While still in high school, 18-year-old Reyna Ramirez found herself pregnant, frightened and overwhelmed. She was living two hours away from home with friends. Then things began to deteriorate.
“I was scared because I didn’t know what to expect,” says Reyna. “I had no support and I didn’t know how to be a mom.”
She decided to return to South Bend to live with her mother. It was then that she went to the Women’s Care Center for assistance. After she decided to parent her baby, they referred her to the Catholic Charities ECHO Program.
ECHO, which stands for Education Creates Hope and Opportunity, is designed to help pregnant teens stay in high school and complete their diploma, all while still raising their children. ECHO also helps young mothers continue their education beyond high school up to age 24.
Like many other teen moms, Reyna faced the possibility of having to drop out. And without a high-school diploma, she would have very poor job prospects. With the right support, however, these young mothers can get the education they need to land better-paying jobs and keep their families out of poverty.
In financial terms, the Catholic Charities ECHO Program has been a great success. Moms like Reyna have a 90+% graduation rate, which compares to only 40% for teen moms nationally. It is estimated that every mother on assistance costs the government a minimum of $640,000 in services over her lifetime. To date, ECHO has helped more than 800 young mothers avoid poverty.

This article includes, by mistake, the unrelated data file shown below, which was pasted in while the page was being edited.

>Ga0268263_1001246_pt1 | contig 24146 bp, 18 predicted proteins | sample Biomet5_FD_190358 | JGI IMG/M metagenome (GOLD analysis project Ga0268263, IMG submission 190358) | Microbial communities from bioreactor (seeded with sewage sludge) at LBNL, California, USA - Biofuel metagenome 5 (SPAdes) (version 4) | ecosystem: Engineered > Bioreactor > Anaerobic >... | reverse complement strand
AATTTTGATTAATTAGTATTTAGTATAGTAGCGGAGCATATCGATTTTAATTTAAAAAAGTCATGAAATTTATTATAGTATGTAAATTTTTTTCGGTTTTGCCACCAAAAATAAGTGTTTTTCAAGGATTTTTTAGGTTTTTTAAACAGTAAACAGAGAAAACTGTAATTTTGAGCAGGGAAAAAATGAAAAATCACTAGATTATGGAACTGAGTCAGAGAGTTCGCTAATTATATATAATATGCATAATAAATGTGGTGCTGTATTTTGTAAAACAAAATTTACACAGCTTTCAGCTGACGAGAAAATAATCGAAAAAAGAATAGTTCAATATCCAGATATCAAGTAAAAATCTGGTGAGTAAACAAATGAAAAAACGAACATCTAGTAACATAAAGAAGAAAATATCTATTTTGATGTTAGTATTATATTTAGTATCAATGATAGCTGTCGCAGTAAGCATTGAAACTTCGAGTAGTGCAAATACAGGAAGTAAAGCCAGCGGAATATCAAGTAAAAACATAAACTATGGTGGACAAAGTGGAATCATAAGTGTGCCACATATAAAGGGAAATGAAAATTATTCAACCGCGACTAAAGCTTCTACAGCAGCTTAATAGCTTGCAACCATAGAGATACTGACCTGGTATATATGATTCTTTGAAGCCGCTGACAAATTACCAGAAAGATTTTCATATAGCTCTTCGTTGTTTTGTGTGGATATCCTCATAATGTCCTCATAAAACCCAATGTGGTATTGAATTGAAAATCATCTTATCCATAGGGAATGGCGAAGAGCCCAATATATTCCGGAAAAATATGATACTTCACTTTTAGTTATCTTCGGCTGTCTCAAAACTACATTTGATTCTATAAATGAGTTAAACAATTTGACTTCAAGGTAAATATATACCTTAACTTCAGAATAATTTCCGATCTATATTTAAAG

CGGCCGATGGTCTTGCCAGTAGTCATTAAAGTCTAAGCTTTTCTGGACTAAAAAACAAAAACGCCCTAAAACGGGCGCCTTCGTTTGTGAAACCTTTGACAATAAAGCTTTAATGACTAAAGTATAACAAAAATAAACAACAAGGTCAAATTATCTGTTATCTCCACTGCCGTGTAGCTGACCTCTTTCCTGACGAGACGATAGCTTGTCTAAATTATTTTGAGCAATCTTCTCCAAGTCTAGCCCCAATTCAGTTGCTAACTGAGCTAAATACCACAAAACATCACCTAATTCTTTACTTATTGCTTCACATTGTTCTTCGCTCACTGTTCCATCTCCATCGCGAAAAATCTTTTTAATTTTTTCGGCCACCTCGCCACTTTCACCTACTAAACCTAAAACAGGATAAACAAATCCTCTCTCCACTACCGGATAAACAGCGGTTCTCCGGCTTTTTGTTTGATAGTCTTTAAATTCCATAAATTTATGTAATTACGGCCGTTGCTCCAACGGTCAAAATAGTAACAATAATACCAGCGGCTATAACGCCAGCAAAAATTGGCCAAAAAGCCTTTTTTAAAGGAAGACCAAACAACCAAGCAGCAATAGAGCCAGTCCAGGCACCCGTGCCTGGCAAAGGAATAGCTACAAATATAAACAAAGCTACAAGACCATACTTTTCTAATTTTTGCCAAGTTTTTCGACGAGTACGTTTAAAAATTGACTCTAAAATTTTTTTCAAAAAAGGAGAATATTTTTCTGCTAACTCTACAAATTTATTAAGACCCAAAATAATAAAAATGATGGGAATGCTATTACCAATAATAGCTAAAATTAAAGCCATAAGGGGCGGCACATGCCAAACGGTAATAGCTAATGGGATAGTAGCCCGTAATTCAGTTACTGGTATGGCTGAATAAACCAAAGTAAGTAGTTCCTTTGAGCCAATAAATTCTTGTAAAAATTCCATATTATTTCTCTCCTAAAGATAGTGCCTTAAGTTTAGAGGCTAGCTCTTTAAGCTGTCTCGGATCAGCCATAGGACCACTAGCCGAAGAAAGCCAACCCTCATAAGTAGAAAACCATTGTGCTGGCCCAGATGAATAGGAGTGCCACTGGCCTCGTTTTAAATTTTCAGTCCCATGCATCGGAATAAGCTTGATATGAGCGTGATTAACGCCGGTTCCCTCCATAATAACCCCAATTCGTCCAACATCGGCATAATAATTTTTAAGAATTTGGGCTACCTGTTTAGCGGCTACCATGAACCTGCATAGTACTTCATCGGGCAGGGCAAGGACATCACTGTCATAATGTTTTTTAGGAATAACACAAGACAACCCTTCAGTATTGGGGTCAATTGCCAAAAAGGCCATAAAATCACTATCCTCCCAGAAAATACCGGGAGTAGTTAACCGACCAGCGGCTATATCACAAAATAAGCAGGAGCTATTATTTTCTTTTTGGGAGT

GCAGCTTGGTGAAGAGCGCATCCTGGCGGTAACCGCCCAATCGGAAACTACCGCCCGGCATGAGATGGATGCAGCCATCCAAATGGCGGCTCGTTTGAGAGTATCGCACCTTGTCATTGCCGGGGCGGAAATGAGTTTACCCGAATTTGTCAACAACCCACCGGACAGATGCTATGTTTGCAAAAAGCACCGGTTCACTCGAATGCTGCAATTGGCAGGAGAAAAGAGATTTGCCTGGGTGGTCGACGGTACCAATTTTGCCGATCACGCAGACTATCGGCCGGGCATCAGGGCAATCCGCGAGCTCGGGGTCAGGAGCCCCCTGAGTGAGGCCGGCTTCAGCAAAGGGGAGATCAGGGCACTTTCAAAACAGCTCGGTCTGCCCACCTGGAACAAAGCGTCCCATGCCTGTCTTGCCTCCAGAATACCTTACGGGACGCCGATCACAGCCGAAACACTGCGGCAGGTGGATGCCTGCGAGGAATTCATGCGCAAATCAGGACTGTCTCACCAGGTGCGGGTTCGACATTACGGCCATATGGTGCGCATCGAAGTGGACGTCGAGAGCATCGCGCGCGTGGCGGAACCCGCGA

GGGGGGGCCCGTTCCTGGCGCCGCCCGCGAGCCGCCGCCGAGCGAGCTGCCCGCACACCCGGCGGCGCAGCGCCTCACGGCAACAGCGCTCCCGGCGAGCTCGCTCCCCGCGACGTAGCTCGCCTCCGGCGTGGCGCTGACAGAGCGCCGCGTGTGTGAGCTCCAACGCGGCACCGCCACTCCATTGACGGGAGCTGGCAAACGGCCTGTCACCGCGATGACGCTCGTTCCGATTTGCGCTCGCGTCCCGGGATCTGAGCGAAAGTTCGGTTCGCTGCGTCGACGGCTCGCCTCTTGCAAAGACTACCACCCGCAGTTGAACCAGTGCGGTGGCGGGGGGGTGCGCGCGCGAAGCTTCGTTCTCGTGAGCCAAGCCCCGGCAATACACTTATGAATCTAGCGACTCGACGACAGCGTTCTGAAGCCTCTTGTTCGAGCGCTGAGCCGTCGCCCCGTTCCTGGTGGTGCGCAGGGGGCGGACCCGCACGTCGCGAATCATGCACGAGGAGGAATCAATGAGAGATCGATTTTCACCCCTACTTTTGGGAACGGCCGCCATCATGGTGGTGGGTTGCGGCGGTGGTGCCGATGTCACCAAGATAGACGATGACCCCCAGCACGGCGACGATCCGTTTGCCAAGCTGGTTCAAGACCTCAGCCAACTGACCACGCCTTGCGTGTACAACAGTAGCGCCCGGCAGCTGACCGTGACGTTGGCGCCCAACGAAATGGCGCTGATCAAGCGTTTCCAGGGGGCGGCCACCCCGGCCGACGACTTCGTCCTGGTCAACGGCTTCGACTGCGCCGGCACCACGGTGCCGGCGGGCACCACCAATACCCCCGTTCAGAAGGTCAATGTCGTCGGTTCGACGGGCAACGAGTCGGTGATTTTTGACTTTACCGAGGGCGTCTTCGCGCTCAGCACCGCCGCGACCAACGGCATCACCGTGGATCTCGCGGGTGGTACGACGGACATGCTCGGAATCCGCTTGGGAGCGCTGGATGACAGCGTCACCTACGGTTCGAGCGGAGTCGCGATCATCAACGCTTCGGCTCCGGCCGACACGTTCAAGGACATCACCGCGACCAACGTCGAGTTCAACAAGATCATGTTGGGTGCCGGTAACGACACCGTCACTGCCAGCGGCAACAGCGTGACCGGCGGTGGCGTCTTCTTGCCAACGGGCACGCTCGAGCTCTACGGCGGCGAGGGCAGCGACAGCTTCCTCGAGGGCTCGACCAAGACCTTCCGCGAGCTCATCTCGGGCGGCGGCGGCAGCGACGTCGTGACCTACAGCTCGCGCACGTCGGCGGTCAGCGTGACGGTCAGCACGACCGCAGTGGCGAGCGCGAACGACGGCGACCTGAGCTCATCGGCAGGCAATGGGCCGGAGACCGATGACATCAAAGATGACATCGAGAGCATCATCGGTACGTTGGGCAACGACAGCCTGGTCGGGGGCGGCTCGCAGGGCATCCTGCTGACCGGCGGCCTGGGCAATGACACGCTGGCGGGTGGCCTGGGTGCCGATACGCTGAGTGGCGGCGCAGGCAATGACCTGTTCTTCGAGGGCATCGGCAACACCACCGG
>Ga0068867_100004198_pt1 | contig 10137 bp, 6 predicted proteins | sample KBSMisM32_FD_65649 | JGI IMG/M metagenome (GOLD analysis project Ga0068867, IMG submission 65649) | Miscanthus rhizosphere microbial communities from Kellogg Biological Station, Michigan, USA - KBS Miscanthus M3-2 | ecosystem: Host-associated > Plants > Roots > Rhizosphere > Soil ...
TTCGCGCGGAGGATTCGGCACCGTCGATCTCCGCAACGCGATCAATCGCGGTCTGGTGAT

“But the program is about more than avoiding poverty,” says Reyna’s ECHO Case Manager Nora Bautista. “ECHO is about helping moms achieve their potential and creating a culture of human flourishing in our diocese.”
Reyna was fearful at first about ECHO. She thought the people at Catholic Charities would look down on her for being pregnant at such a young age. What she found, instead, was a warm welcome, much-needed assistance and a very pro-life response among the staff.
Nora first helped Reyna with a schedule that would allow her to stay in school and still look after her son. More importantly, Nora helped Reyna set priorities, get organized and help her through the many personal difficulties she faced.
“Nora is my backbone,” says Reyna, “She has kept me focused and is always there for me.”
Over the years, Catholic Charities has established strong working relationships with high schools in Fort Wayne, South Bend and elsewhere in the diocese. Those professional relationships are vital to the success of the program because they help ECHO case managers achieve a consensus on the plan for the student among faculty, staff and parents, and carry out the plan.
Thanks to ECHO, Reyna graduated on time, but she had no plans for continuing her education beyond high school. Nora once again stepped in and helped her investigate career possibilities. Reyna decided she wanted to do something in the medical field so Nora helped her coordinate her search for possible programs. She also helped Reyna with the scholarships and financial aid necessary to pursue her goal. Eventually Reyna decided on Ivy Tech Community College, where she enrolled in September.
Reyna credits Nora with helping her organize and prioritize her life so she can continue her studies and raise her son. More importantly, Reyna feels that advancing her education will help her stay out of poverty and provide the life she wants for her family.
“To be able to have my son in my arms and provide him with a stable family – that was life changing,” says Reyna.